The Children's Institute Blog

Transition Tuesday: Luke's Deliveries

Posted by The Children's Institute - May 22, 2018

Bob Russell, a Work ETC teacher in The Day School at The Children’s Institute, gives a simple instruction to student Luke Recker.

“Today, we have some big things – Luke, are you all set up with your words?” he asks.

Luke smiles widely, then nods.

Luke has cerebral palsy, uses a wheelchair, and speaks, largely, through an augmentative and alternative communication (AAC) device. But that doesn’t stop the JobSpan participant from delivering the mail throughout Children’s Institute’s Squirrel Hill campus every Wednesday morning.  Read More...

Clinician Spotlight: Jolyn Kisiday, SLP

Posted by The Children's Institute - May 09, 2018

Today, in honor of Better Speech & Hearing Month, we speak with speech-language pathologist Jolyn Kisiday.

When did you start working in your field? I started working in June 2015.

When did you start working at The Children’s Institute? I started working at CI in June 2016.

Where did you grow up? I grew up in a small town in Indiana County, PA called Marion Center.

As a child, what did you want to be? I wanted to be the most random things. My parents were remodeling our house when I was little so I swear we lived at furniture stores. I had a passion to be a “furniture lady”. I also wanted to be a secretary or in a girl band due to my obsession with the Spice Girls.

What did your high-school guidance counselor say you should do for a living? To be honest, she had no influence on my college selection or career. I cannot remember even speaking with her -- haha. Read More...

Twins In The Prader-Willi World

Posted by The Children's Institute - Apr 24, 2018

On May 8, 2004, Dianna Schatzlein nearly died.

Hours later, the Connecticut woman, suffering from intense premature labor, high blood pressure, and a host of other problems, became a mother for the third – and fourth – time via emergency C-section.

She didn’t see her Identical Mirror Twin boys, Edward and Stephen, right away. But when a nurse showed her photographs, she knew something was wrong.

After lengthy testing, the boys were diagnosed with Prader-Willi syndrome, developmental delays and autism. Every day has been a struggle.

“I can’t explain it. When I read up on Prader-Willi syndrome, it just matched,” Dianna said. “As a mother, you just know – there’s something significantly wrong.”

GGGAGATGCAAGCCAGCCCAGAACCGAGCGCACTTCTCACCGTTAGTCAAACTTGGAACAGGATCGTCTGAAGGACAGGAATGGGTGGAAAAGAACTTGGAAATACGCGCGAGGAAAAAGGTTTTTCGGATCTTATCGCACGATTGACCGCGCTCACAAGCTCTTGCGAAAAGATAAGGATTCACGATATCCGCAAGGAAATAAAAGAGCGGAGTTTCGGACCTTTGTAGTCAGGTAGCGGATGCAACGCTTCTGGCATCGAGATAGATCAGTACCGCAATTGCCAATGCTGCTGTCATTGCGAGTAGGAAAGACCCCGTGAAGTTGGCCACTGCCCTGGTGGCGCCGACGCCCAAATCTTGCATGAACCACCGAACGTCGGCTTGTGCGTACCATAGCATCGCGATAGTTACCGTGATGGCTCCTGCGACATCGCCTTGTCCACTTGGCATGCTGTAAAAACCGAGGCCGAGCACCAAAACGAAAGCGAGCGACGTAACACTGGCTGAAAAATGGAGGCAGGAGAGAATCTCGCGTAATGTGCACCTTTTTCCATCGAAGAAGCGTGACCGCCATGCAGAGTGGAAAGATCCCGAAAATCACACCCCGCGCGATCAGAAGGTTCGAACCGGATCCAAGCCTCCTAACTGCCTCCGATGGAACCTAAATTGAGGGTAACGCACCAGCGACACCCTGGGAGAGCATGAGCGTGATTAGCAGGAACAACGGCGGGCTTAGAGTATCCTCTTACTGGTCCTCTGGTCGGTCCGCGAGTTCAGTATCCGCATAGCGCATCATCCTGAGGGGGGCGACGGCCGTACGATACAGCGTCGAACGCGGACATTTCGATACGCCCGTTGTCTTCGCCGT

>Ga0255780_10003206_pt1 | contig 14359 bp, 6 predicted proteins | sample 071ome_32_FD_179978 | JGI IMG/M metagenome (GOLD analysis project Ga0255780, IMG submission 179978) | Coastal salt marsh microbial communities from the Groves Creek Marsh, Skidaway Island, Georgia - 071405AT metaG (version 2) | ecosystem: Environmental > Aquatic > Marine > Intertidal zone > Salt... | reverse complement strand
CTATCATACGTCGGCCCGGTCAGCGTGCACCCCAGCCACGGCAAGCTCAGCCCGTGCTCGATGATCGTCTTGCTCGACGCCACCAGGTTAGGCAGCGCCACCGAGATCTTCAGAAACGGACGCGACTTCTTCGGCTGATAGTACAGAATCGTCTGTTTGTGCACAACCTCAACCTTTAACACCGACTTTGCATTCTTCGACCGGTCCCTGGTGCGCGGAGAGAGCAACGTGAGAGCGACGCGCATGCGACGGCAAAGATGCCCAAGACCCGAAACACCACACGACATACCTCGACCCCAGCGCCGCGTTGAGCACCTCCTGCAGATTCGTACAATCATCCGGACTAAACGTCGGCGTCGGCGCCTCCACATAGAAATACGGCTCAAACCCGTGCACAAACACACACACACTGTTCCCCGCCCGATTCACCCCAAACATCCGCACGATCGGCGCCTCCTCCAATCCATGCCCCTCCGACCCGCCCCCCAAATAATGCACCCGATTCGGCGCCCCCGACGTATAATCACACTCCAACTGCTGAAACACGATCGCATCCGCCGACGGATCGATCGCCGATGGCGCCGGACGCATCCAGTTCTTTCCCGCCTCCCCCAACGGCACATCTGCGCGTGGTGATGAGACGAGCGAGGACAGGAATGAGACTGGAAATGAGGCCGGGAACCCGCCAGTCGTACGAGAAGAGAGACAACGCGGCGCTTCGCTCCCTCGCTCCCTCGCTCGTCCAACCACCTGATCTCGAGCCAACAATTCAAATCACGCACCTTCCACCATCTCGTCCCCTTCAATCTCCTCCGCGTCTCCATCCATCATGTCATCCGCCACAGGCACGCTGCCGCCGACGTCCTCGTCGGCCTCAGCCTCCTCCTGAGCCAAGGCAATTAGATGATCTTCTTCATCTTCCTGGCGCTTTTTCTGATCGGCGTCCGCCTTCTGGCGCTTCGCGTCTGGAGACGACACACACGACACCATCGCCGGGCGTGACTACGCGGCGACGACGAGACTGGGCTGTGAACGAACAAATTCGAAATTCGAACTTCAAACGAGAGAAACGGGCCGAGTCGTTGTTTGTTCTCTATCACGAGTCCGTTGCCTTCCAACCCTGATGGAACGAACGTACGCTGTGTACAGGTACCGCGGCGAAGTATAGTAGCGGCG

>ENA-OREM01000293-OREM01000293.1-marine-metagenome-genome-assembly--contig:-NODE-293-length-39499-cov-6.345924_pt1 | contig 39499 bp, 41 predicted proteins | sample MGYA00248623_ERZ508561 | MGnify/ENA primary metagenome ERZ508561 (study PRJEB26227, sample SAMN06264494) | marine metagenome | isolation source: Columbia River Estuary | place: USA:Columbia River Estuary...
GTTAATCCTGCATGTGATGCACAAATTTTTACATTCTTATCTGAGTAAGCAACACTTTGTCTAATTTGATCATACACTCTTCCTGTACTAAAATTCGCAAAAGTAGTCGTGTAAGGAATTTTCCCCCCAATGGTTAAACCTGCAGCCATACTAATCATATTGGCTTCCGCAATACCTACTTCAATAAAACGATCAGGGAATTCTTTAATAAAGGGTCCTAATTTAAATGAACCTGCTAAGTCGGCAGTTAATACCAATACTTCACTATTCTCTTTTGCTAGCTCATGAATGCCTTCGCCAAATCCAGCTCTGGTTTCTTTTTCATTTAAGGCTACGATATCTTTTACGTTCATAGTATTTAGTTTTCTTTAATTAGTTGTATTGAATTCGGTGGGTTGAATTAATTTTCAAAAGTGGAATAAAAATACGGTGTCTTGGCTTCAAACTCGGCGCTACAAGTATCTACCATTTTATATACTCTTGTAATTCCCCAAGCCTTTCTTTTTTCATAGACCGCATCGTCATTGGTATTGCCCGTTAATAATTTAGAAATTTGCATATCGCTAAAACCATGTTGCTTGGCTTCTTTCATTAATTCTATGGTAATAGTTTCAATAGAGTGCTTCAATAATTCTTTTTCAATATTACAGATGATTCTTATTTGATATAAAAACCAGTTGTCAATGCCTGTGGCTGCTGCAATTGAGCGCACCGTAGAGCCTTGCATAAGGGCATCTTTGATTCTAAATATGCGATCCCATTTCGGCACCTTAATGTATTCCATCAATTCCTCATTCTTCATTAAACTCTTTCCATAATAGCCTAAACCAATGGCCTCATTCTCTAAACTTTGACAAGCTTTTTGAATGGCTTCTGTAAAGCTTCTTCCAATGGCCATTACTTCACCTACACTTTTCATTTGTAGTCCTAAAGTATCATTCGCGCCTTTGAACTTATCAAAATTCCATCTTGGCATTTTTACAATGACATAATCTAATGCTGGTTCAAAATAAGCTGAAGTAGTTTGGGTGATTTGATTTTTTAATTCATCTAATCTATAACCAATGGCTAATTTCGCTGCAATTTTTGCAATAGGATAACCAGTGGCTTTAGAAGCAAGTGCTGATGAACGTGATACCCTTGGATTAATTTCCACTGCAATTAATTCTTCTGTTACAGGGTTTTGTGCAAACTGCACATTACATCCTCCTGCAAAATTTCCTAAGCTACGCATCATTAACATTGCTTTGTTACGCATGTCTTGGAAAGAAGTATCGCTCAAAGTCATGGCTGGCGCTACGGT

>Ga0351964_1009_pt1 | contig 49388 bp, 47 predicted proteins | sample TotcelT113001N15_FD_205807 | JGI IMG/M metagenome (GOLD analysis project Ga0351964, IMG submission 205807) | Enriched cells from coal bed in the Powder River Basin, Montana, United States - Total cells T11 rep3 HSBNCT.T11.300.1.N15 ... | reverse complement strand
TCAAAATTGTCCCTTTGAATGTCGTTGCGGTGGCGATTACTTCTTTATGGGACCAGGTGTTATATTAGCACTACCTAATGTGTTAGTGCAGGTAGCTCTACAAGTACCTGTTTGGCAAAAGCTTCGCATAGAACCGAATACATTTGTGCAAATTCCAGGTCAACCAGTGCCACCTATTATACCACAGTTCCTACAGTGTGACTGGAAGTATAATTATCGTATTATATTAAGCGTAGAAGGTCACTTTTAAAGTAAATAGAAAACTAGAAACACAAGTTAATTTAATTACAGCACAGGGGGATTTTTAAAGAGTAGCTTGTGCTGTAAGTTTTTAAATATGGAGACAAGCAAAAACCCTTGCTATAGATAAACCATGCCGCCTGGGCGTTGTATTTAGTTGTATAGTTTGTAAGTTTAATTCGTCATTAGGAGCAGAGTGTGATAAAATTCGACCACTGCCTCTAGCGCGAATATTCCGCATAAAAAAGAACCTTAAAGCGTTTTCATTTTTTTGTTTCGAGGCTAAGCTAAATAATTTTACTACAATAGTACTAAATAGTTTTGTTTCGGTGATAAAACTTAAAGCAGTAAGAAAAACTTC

Prader-Willi Syndrome (PWS) is a rare, complex genetic disorder affecting appetite, growth, metabolism, cognitive functioning, and behavior. The hallmark characteristics include chronic feelings of insatiable hunger and slowed metabolism that can lead to excessive eating and life-threatening obesity. Estimates say one in 12,000 to 15,000 people has Prader-Willi. Although considered “rare,” PWS is one of the most common conditions seen in genetic clinics and is the most common genetic cause of obesity that has been identified to date.

At age five, the twins were caught stealing food from trashcans at school. Later, they set a small fire in their home near New Haven, Conn. when they tried to cook cat food in the toaster oven. Read More...

Meet Katie / National OT Month and Autism Awareness Month

Posted by The Children's Institute - Apr 23, 2018

Katie was Christy Nicola’s second child and she knew pretty early on she was different.

“She was too perfect. She never cried,” Christy said. “I would sit her in a bouncy chair and she’d be fine – for a long time. I knew right away. She had no eye contact or the need for contact with me. Julianna, she spoke, she was getting around before she was 1. Katie came along and there was no babbling, there was no first word.”

At 3, Katie was diagnosed with autism. Now 7 and one of three children in the family, we feature Katie today as part of National OT Month and Autism Awareness Month.

“When I first met Katie, she wasn’t doing any self-care skills by herself.”

That’s occupational therapist Barb Warden, who regularly meets and treats Katie. Read More...

CIO Nominated As CIO of the Year

Posted by The Children's Institute - Apr 19, 2018

Databases? Shared resources?

Sharon Dorogy, who has led The Children’s Institute’s information systems team for nearly 25 years, remembers when three people would come to a meeting with three different print-outs of data on the same topic, and when “voicemail” meant home-style phone answering machines on specific people’s desks.